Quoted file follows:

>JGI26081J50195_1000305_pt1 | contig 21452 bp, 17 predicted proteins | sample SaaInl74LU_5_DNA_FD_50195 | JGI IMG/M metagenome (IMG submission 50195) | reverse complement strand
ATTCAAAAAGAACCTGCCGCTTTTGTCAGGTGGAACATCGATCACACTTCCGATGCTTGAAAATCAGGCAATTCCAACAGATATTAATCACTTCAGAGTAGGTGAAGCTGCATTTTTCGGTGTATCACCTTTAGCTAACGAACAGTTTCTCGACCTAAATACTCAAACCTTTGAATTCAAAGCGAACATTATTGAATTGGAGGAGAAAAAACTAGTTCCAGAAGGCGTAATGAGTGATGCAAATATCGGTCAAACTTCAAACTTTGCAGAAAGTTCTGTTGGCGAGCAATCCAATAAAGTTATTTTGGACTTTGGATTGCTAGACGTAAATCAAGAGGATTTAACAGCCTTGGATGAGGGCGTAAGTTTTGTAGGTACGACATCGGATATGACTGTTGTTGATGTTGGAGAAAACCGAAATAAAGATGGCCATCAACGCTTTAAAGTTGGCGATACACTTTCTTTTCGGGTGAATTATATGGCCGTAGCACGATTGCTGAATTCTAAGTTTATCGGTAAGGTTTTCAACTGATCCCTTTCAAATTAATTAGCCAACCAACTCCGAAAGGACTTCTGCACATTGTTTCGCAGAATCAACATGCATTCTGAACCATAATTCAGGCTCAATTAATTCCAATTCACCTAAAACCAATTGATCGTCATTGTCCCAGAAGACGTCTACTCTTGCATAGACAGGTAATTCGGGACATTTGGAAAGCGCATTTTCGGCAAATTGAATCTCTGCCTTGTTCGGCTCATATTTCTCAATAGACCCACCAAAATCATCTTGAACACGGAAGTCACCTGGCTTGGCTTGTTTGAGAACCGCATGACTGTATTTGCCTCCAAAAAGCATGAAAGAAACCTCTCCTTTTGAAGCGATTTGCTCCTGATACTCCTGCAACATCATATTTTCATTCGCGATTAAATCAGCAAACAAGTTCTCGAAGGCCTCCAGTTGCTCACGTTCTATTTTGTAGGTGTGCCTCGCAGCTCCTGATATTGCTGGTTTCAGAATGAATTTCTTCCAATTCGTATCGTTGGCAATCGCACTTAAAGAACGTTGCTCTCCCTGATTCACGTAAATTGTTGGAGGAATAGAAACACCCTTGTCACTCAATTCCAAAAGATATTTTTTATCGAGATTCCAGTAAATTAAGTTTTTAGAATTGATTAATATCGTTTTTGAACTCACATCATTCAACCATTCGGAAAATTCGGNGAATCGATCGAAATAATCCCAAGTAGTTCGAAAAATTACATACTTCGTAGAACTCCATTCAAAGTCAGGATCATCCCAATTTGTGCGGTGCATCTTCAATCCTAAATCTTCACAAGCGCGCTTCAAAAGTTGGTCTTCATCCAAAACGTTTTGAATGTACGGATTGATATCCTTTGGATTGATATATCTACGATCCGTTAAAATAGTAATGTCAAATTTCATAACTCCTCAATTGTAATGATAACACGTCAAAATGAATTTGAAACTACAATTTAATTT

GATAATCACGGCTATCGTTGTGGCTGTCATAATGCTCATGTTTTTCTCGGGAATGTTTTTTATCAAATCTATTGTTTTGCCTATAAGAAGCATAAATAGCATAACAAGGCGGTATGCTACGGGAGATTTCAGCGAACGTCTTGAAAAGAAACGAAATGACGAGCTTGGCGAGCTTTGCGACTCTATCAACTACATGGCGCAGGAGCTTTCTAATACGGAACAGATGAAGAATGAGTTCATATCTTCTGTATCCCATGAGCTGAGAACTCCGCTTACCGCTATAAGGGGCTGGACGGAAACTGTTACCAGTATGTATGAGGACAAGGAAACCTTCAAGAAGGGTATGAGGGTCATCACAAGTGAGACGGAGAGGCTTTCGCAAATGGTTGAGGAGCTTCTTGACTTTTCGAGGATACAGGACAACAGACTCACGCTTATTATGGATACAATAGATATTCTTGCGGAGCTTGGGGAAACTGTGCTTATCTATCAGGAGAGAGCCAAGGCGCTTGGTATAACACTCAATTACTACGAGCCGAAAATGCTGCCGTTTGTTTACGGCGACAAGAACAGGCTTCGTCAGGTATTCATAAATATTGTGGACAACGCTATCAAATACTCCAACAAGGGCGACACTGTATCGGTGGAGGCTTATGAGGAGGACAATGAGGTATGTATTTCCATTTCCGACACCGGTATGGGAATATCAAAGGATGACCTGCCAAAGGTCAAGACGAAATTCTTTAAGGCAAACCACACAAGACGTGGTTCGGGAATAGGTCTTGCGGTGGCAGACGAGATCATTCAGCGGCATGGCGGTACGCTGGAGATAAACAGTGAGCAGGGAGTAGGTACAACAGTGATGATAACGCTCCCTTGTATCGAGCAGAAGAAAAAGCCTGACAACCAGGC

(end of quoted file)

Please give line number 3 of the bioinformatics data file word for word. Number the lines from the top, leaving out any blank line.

GATAATCACGGCTATCGTTGTGGCTGTCATAATGCTCATGTTTTTCTCGGGAATGTTTTTTATCAAATCTATTGTTTTGCCTATAAGAAGCATAAATAGCATAACAAGGCGGTATGCTACGGGAGATTTCAGCGAACGTCTTGAAAAGAAACGAAATGACGAGCTTGGCGAGCTTTGCGACTCTATCAACTACATGGCGCAGGAGCTTTCTAATACGGAACAGATGAAGAATGAGTTCATATCTTCTGTATCCCATGAGCTGAGAACTCCGCTTACCGCTATAAGGGGCTGGACGGAAACTGTTACCAGTATGTATGAGGACAAGGAAACCTTCAAGAAGGGTATGAGGGTCATCACAAGTGAGACGGAGAGGCTTTCGCAAATGGTTGAGGAGCTTCTTGACTTTTCGAGGATACAGGACAACAGACTCACGCTTATTATGGATACAATAGATATTCTTGCGGAGCTTGGGGAAACTGTGCTTATCTATCAGGAGAGAGCCAAGGCGCTTGGTATAACACTCAATTACTACGAGCCGAAAATGCTGCCGTTTGTTTACGGCGACAAGAACAGGCTTCGTCAGGTATTCATAAATATTGTGGACAACGCTATCAAATACTCCAACAAGGGCGACACTGTATCGGTGGAGGCTTATGAGGAGGACAATGAGGTATGTATTTCCATTTCCGACACCGGTATGGGAATATCAAAGGATGACCTGCCAAAGGTCAAGACGAAATTCTTTAAGGCAAACCACACAAGACGTGGTTCGGGAATAGGTCTTGCGGTGGCAGACGAGATCATTCAGCGGCATGGCGGTACGCTGGAGATAAACAGTGAGCAGGGAGTAGGTACAACAGTGATGATAACGCTCCCTTGTATCGAGCAGAAGAAAAAGCCTGACAACCAGGC